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Glutathione in Cell Culture

Importance and uses of glutathione in serum-free eukaryotic, including hybridoma and Chinese Hamster Ovary (CHO) cell, cultures

Glutathione, a Serum-Free Medium Supplement, Useful In Biomanufacturing; Tissue Engineering and Specialty Media:

Glutathione is a water soluble tripeptide that possesses active thiol chemistry and which is very important for cell growth and viability. Whether cells benefit from the addition of exogenous glutathione is dependent upon the situation. Under optimal conditions cells manufacture required glutathione. However, the ability of cells to produce optimal levels of glutathione is determined by nutritional factors and the condition of the cells.

Some, but not all, early cell culture media contain glutathione. The early media M199; McCoy's 5A Modified Medium; and Waymouth Medium MB contain glutathione. Waymouth Medium MB was developed as a defined medium. Medium 199's derivative CMRL-1066 Medium contains glutathione. CMRL-1066 was designed as a chemically defined medium and it contains 200 times more glutathione than Medium 199. NCTC Medium developed in the early 1960s also contains high levels of glutathione. RPMI-1640 developed for leukocyte culture contains glutathione. Williams Medium E contains glutathione. A number of media used as the basis for development of proprietary media useful in biomanufacturing and tissue engineering do not contain glutathione in their formulae. These include: Dulbecco's Modified Eagle's Medium (DMEM); Nutrient Mixture, Ham's F-12; DMEM/Ham's Nutrient Mixture F-12 (50:50); and Iscove's Modified Dulbecco's Medium (IMDM). Serum-Free/Protein Free Hybridoma Medium does not contain added glutathione, whereas H-Y Medium (Hybri-Max®) does.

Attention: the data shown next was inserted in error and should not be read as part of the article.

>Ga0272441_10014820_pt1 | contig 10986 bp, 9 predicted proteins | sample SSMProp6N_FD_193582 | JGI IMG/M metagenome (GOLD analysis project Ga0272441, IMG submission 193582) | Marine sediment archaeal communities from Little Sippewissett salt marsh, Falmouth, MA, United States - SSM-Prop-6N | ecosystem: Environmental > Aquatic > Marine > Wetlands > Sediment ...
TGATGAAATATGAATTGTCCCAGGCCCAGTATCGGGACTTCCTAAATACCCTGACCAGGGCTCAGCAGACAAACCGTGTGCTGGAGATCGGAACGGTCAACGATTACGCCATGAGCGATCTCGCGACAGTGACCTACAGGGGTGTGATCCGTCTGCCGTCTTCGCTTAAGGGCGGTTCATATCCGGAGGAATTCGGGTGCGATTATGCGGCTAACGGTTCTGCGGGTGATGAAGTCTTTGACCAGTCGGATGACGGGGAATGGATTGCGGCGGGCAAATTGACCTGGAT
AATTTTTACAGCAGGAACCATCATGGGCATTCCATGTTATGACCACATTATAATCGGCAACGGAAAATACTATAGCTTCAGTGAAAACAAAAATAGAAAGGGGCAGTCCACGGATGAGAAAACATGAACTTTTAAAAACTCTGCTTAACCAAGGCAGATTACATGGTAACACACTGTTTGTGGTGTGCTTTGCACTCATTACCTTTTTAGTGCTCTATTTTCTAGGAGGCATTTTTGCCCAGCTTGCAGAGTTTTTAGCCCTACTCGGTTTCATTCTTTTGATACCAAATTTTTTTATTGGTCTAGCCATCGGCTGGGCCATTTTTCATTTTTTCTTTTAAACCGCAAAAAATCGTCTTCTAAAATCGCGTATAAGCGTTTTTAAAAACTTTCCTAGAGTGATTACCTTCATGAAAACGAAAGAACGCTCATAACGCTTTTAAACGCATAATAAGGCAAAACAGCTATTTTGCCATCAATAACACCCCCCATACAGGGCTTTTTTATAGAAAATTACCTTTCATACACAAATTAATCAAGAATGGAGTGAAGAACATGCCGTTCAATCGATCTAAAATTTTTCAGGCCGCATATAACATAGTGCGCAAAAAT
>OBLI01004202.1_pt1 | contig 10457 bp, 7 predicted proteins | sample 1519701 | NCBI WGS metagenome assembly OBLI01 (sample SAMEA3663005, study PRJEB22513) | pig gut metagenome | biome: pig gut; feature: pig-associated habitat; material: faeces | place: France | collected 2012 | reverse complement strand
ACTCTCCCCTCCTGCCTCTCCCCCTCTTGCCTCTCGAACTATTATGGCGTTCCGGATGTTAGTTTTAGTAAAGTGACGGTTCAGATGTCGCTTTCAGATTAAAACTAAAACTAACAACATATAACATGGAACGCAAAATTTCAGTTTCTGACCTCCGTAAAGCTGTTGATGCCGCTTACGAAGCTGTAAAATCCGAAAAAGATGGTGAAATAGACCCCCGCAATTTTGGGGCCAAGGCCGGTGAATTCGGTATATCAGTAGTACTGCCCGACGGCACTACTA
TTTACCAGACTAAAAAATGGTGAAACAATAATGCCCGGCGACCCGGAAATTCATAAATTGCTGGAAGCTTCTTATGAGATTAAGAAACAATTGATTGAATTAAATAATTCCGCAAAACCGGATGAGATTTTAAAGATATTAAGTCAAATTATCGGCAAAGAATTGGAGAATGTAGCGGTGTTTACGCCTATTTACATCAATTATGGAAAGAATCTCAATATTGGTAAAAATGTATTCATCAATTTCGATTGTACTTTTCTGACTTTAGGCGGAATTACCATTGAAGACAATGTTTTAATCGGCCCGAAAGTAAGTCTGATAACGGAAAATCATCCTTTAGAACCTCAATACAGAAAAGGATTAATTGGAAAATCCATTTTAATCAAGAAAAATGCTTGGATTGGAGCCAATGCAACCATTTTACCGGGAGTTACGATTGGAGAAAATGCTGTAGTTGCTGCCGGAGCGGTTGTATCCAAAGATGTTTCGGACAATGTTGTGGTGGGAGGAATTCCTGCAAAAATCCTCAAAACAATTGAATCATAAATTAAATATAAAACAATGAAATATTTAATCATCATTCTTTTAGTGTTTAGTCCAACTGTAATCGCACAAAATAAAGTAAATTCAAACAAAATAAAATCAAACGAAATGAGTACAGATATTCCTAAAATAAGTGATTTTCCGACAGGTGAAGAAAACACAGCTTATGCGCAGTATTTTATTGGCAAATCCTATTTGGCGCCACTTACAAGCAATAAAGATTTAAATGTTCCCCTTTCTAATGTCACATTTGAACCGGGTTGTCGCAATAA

Efforts to develop serum-free and protein free media useful for biomanufacturing and tissue engineering have revealed an ill defined requirement for exogenous glutathione. Part of this mystery is resolved by understanding how the availability of other components of media may affect the cells requirement for glutathione. Important factors include the level of oxidative stress, the ability of cell to utilize cysteine and cysteine equivalents and cell phenotype.

Primary Functions of Glutathione in Cell Culture Systems:

Glutathione protects cells from oxidative stress and contributes to a favorable redox environment both inside and outside the cell. It provides reducing equivalents to regenerate sulfhydryl compounds and antioxidants, and to convert peroxides to water or alcohols. Oxidized glutathione is rapidly reduced by glutathione reductase and under normal in vivo or in serum conditions very little exists as oxidized glutathione.

Glutathione is the preferred substrate of a number of seleno-proteins that detoxify the intra- and extra- cellular environments by converting hydrogen peroxide to water and organic hydroperoxides into water and organic alcohols. If not removed, these peroxides and hydroperoxides ultimately form reactive hydroxyl, peroxyl and alkoxyl radicals.